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Q: Making a date invitation more than just a question ( Answered 5 out of 5 stars,   2 Comments )
Subject: Making a date invitation more than just a question
Category: Relationships and Society > Romance
Asked by: backline-ga
List Price: $60.00
Posted: 15 Oct 2006 14:02 PDT
Expires: 14 Nov 2006 13:02 PST
Question ID: 773763
When you want a date with a woman, there's some intangible aspect of
asking her out that factors emotion in as part of the invitation. That
intangible thing is what distinguishes the question "Would you like to
go to a movie with me?" from the question "Do you want tea or coffee?"
The second question is very matter-of-fact and demands a (more or
less) objective answer.

My question is this. How do you ask for a date, so that the invitation
is not just matter-of-fact, but instead factors in the emotional
aspect? It's my experience that date invitations of the matter-of-fact
type, don't tend to get any results. The woman in question is an
acquaintance, I know her a bit, and would like to go out with her to
see if anything is there. As a result, offering flowers or teddy bears
with the invitation is bother overkill and an inappropriate way to
factor in the intangible.
Subject: Re: Making a date invitation more than just a question
Answered By: sublime1-ga on 15 Oct 2006 15:55 PDT
Rated:5 out of 5 stars

I spent many years as a counselor in the field of mental 
health, but I also worked as a salesman for a compatability
dating service, and learned a lot about relationships and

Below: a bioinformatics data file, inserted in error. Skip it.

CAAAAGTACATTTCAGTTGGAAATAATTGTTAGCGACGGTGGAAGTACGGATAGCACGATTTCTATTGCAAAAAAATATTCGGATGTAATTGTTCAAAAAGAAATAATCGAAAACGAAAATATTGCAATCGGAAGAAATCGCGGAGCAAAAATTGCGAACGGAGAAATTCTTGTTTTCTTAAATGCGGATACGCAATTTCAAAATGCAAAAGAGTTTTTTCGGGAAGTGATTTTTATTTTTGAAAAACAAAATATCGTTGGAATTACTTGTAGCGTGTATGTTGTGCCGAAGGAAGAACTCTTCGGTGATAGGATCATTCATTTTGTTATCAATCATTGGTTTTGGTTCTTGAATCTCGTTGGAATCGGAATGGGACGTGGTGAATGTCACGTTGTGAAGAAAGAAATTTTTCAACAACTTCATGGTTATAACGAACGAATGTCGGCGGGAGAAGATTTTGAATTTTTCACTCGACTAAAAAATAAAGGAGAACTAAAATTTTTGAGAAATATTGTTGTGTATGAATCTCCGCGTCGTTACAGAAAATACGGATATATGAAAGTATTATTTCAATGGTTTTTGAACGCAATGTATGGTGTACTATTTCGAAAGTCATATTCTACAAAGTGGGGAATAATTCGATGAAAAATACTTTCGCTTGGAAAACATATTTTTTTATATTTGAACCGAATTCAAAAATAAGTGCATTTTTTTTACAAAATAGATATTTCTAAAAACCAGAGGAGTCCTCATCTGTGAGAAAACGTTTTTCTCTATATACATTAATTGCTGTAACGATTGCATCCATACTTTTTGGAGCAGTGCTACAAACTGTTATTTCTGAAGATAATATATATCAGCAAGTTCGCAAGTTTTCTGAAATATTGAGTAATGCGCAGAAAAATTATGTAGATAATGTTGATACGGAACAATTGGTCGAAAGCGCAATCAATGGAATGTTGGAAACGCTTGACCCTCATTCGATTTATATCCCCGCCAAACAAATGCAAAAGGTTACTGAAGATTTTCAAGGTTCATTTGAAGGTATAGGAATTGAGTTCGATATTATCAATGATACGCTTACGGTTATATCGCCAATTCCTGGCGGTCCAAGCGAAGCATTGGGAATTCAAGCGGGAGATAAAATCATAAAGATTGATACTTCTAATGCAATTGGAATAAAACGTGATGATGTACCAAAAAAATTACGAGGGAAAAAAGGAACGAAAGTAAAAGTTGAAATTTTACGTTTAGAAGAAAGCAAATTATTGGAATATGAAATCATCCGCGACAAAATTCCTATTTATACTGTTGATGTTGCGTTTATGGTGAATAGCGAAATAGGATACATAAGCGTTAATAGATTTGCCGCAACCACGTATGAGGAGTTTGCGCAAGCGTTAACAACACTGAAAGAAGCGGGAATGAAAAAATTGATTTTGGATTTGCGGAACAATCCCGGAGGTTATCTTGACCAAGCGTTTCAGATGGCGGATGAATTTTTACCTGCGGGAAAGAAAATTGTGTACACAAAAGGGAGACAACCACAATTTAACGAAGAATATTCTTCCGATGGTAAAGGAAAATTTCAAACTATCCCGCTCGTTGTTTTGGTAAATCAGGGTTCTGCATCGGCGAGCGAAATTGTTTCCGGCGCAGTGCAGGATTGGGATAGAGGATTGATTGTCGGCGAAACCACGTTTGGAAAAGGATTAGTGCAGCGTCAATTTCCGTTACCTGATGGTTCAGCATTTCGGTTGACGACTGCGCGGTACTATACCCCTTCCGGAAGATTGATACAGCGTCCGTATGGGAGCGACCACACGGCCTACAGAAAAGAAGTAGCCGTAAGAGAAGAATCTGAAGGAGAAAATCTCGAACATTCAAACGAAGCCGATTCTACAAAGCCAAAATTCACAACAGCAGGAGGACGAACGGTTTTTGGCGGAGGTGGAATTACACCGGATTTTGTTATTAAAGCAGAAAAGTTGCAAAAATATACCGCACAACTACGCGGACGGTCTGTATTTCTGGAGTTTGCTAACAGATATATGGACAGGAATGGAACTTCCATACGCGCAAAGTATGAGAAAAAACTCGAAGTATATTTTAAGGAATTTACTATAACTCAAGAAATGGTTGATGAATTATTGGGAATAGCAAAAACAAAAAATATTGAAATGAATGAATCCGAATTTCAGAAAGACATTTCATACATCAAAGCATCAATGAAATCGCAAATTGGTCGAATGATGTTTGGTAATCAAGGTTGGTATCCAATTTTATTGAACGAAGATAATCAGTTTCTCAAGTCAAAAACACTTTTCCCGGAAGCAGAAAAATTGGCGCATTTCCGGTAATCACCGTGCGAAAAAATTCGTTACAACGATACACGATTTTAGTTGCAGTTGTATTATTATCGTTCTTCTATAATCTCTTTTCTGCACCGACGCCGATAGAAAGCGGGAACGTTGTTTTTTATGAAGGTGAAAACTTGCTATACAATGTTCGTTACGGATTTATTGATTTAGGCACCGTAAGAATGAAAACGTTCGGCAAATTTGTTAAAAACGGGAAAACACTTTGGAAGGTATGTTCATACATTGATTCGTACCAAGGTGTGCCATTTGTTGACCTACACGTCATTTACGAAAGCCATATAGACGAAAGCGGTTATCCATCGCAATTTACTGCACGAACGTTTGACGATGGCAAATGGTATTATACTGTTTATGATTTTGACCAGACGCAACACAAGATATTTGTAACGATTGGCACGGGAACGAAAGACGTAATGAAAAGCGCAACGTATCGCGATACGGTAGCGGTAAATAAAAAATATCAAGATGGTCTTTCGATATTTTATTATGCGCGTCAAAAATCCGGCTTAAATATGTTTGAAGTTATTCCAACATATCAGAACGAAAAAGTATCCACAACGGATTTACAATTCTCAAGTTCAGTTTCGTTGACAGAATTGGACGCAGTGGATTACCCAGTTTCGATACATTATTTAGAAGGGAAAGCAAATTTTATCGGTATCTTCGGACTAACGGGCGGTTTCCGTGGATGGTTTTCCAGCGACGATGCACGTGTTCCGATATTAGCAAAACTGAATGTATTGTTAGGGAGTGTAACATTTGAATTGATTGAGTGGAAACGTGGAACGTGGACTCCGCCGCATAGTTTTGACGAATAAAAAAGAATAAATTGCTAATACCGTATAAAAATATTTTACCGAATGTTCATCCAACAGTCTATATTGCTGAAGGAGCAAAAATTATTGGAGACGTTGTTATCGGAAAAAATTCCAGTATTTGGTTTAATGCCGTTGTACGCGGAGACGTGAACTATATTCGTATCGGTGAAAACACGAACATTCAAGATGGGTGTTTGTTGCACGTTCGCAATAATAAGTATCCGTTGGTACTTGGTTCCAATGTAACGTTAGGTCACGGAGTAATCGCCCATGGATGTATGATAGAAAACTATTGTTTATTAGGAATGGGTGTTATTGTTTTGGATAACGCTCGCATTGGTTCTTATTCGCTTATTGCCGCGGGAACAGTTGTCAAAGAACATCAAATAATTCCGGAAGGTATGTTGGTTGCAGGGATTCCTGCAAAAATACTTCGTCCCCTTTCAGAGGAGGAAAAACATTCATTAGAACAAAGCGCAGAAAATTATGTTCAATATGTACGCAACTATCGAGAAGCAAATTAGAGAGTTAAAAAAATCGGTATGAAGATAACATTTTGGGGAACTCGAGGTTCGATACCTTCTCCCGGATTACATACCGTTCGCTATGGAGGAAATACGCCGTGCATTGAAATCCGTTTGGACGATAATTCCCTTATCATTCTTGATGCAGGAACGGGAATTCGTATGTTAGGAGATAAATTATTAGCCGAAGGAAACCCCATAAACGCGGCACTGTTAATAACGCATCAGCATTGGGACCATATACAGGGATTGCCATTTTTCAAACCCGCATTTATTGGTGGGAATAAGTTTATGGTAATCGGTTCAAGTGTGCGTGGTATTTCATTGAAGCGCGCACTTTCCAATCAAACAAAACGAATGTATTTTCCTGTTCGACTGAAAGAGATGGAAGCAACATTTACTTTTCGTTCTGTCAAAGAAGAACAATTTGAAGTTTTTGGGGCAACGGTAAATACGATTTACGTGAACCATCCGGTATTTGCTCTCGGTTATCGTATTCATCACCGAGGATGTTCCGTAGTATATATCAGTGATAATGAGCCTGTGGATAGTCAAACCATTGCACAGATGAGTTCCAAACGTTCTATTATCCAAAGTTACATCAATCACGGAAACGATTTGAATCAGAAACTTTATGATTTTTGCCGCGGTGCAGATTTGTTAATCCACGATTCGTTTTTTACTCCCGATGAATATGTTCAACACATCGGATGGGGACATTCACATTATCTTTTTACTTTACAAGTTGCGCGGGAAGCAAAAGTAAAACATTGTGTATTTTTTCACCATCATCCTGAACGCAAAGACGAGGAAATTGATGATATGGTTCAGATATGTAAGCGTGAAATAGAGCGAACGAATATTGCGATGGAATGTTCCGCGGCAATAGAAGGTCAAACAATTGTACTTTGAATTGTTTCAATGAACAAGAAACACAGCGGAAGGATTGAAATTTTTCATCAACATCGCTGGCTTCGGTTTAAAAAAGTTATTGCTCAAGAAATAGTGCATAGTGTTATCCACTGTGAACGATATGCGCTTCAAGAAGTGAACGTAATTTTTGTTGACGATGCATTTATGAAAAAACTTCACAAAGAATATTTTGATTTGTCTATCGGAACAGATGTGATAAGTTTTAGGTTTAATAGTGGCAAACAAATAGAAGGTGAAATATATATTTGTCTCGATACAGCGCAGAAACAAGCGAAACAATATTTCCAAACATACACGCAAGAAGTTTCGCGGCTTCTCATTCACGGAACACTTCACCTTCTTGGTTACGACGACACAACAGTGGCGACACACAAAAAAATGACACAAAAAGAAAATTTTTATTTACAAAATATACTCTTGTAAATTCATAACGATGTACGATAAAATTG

dating in the process, from a variety of perspectives.

As a recovering salesman, I'll (unfortunately) never forget the
first rule of salesmanship: "sell the sizzle, not the steak",
which means to sell the benefits of the features of a product,
instead of just pointing out the features, and leaving the 
customer to figure out the personal benefits for themselves.

In the case of a date, asking someone if they want to go out
with you provides only a vague image of being with you in the
midst of some foggy environment, which places their attention
on you and the vague sense of interacting with you in some
undefined fashion. This is more likely to make someone feel
nervous and on-the-spot, leaving it up to them to imagine
positive circumstances and a positive outcome. They are
unlikely to achieve this unless they've already been having
such fantasies.

This can be modified with much better results, I believe, by
your knowledge of their interests, and you can choose which
of their interests will allow for the level of intimacy you
wish to experience during the date, even outlining a scenario
of several experiences which will lead to increased intimacy
as the evening progresses.

To accomplish this easily, you can wait until she mentions
an interest which she is already excited about, be it a